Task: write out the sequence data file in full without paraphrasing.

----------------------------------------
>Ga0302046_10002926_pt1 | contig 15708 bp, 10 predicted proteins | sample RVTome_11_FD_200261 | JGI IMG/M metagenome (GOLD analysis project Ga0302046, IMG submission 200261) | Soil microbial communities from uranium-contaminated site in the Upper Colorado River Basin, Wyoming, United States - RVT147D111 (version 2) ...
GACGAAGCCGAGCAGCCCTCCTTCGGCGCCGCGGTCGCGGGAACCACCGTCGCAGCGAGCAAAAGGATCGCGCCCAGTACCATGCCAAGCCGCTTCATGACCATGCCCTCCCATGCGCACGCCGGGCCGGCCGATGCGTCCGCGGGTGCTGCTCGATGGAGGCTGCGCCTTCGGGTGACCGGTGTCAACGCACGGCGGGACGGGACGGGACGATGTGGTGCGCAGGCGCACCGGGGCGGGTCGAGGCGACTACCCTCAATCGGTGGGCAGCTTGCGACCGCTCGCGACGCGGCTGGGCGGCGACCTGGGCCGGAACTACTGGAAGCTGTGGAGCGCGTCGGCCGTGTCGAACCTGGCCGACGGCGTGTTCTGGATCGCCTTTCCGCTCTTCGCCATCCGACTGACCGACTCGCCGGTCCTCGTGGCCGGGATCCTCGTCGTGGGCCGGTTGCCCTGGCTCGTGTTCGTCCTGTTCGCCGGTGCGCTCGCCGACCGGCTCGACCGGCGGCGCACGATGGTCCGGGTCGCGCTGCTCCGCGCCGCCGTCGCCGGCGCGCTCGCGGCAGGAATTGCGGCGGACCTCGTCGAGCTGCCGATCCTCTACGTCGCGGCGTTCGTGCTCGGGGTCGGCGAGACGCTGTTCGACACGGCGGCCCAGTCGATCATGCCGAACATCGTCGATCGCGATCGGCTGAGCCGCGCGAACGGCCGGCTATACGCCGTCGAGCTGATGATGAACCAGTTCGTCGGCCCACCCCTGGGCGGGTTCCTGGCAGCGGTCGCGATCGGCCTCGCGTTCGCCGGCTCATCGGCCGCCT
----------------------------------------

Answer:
>Ga0302046_10002926_pt1 | contig 15708 bp, 10 predicted proteins | sample RVTome_11_FD_200261 | JGI IMG/M metagenome (GOLD analysis project Ga0302046, IMG submission 200261) | Soil microbial communities from uranium-contaminated site in the Upper Colorado River Basin, Wyoming, United States - RVT147D111 (version 2) ...
GACGAAGCCGAGCAGCCCTCCTTCGGCGCCGCGGTCGCGGGAACCACCGTCGCAGCGAGCAAAAGGATCGCGCCCAGTACCATGCCAAGCCGCTTCATGACCATGCCCTCCCATGCGCACGCCGGGCCGGCCGATGCGTCCGCGGGTGCTGCTCGATGGAGGCTGCGCCTTCGGGTGACCGGTGTCAACGCACGGCGGGACGGGACGGGACGATGTGGTGCGCAGGCGCACCGGGGCGGGTCGAGGCGACTACCCTCAATCGGTGGGCAGCTTGCGACCGCTCGCGACGCGGCTGGGCGGCGACCTGGGCCGGAACTACTGGAAGCTGTGGAGCGCGTCGGCCGTGTCGAACCTGGCCGACGGCGTGTTCTGGATCGCCTTTCCGCTCTTCGCCATCCGACTGACCGACTCGCCGGTCCTCGTGGCCGGGATCCTCGTCGTGGGCCGGTTGCCCTGGCTCGTGTTCGTCCTGTTCGCCGGTGCGCTCGCCGACCGGCTCGACCGGCGGCGCACGATGGTCCGGGTCGCGCTGCTCCGCGCCGCCGTCGCCGGCGCGCTCGCGGCAGGAATTGCGGCGGACCTCGTCGAGCTGCCGATCCTCTACGTCGCGGCGTTCGTGCTCGGGGTCGGCGAGACGCTGTTCGACACGGCGGCCCAGTCGATCATGCCGAACATCGTCGATCGCGATCGGCTGAGCCGCGCGAACGGCCGGCTATACGCCGTCGAGCTGATGATGAACCAGTTCGTCGGCCCACCCCTGGGCGGGTTCCTGGCAGCGGTCGCGATCGGCCTCGCGTTCGCCGGCTCATCGGCCGCCT